It was just a few short days ago that I was writing about the ’90s NYC skateboard scene in my review of The Kids, which takes a look at the individuals involved with Larry Clark’s seminal 1995 film, and now I’m back with a similarly themed documentary that’s also screening at the Tribeca Film Festival – All the Streets Are Silent: The Convergence of Hip Hop and Skateboarding (1987-1997). Though the title may be a mouthful, this well-crafted doc by Jeremy Elkin lovingly celebrates ’90s hip-hop and skate culture, bringing us a treasure trove of footage and interviews.
Told through a combination of archival footage; talking-head style interviews with some of the key members of that scene; and narration by Eli Morgan Gesner, founder of Phat Farm and Zoo York, All the Streets Are Silent presents an easily digestible timeline of when and how New York’s skateboard and hip-hop communities converged and transformed both industries into what we know today.
Nearly all the major players in the New York scene during this era are represented here, with interviews featuring the likes of Kid Capri, Fab 5 Freddy, Jeff Pang, Moby, and a slew of others. Notably, unlike The Kids, which was unable to get Rosario Dawson and Leo Fitzpatrick to discuss their experiences, All the Streets Are Silent features both of them somewhat prominently. In fact, this film even uses a lot of the same footage as the other one but dives deeper into the cultural aspects of skating while including the hip-hop elements too.
Though they tend to linger too long on some segments, it’s fascinating to take a glimpse into this wild time in NYC, when a small group of individuals were reigniting street skating, which, at the time, was in a major decline in popularity. At the same time we see early performances from the likes of Busta Rhymes and Wu-Tang Clan, who were taking the city by storm.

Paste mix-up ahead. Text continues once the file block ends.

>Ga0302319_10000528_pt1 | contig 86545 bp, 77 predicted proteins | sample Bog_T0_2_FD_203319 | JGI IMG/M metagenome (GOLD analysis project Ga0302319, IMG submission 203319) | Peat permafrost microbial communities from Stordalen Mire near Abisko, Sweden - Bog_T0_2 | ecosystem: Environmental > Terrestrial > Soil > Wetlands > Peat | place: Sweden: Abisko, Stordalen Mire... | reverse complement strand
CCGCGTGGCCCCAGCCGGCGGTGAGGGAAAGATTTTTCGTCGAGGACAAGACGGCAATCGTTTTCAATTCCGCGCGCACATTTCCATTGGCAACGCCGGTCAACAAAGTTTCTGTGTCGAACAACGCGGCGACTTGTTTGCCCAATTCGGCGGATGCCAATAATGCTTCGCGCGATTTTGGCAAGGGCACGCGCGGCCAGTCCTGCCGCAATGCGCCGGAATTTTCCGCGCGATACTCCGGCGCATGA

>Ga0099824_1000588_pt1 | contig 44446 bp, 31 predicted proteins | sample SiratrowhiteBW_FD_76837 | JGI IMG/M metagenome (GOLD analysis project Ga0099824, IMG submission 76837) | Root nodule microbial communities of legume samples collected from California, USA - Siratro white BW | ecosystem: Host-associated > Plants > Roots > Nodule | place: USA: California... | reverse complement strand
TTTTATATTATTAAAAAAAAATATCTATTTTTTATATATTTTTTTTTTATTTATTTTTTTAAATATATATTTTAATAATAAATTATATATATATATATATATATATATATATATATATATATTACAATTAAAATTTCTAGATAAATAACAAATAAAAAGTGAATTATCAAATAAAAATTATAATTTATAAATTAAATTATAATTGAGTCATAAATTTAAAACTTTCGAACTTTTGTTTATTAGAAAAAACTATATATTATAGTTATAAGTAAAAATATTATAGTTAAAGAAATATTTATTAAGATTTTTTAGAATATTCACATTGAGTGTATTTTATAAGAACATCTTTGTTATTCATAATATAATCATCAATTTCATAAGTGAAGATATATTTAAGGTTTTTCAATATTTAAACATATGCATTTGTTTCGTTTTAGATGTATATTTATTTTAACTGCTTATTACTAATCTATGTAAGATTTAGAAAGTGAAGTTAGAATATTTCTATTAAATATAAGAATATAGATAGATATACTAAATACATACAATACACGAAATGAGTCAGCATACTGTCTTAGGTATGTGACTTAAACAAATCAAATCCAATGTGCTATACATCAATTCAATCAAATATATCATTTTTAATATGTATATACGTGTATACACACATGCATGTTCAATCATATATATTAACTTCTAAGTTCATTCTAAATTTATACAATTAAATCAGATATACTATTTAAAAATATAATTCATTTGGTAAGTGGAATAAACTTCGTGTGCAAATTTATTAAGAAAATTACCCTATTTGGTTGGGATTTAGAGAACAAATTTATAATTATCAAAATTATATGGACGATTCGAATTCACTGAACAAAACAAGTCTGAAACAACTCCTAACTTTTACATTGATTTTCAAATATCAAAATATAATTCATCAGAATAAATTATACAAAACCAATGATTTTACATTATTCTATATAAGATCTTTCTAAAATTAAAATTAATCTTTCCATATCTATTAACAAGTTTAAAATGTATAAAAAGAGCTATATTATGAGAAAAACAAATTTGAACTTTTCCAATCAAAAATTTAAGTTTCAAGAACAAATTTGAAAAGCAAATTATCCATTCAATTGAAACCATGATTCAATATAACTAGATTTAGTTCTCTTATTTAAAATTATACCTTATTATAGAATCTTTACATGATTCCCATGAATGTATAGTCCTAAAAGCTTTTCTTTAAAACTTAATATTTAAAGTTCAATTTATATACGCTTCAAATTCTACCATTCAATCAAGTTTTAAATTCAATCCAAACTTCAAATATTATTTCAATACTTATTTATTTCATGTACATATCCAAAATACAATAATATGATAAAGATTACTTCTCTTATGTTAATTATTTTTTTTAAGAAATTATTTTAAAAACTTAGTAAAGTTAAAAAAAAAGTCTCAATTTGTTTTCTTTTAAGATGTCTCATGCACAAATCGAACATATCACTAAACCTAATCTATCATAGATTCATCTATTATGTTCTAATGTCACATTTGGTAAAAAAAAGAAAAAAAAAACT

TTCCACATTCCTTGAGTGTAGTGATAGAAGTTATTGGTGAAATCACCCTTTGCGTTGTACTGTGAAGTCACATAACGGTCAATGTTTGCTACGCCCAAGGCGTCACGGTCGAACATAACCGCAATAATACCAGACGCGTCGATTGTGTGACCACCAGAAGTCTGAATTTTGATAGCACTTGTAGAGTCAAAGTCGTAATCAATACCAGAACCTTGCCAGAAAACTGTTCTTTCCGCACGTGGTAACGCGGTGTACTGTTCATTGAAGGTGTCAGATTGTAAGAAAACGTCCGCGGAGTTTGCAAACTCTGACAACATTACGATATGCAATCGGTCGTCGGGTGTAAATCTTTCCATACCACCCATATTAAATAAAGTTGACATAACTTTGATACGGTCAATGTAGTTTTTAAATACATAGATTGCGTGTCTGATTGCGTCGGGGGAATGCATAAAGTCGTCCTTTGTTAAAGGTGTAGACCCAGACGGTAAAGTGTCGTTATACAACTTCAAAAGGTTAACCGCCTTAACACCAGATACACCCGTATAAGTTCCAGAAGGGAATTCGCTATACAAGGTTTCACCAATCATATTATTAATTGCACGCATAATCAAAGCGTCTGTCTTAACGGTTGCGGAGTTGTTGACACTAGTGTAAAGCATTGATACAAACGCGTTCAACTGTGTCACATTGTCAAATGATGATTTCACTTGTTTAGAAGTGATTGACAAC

All The Streets Are Silent is an immersive piece of pop culture history, covering all the major people, places and events from this insanely influential period; from the opening of Supreme to the release of the Zoo York Mixtape, it’s all here and looked back at fondly by those who experienced it.
Like most documentaries of this ilk, it’s designed for those with at least a modicum of interest in this subject; it’s presented in a fairly conventional manner, but the information is well organized and thorough and delivered in an entertaining and interesting way. The bevvy of talent interviewed, along with the fantastic soundtrack and substantial amount of footage make this an easy recommendation for those looking to wax poetic about the good old days of New York street culture.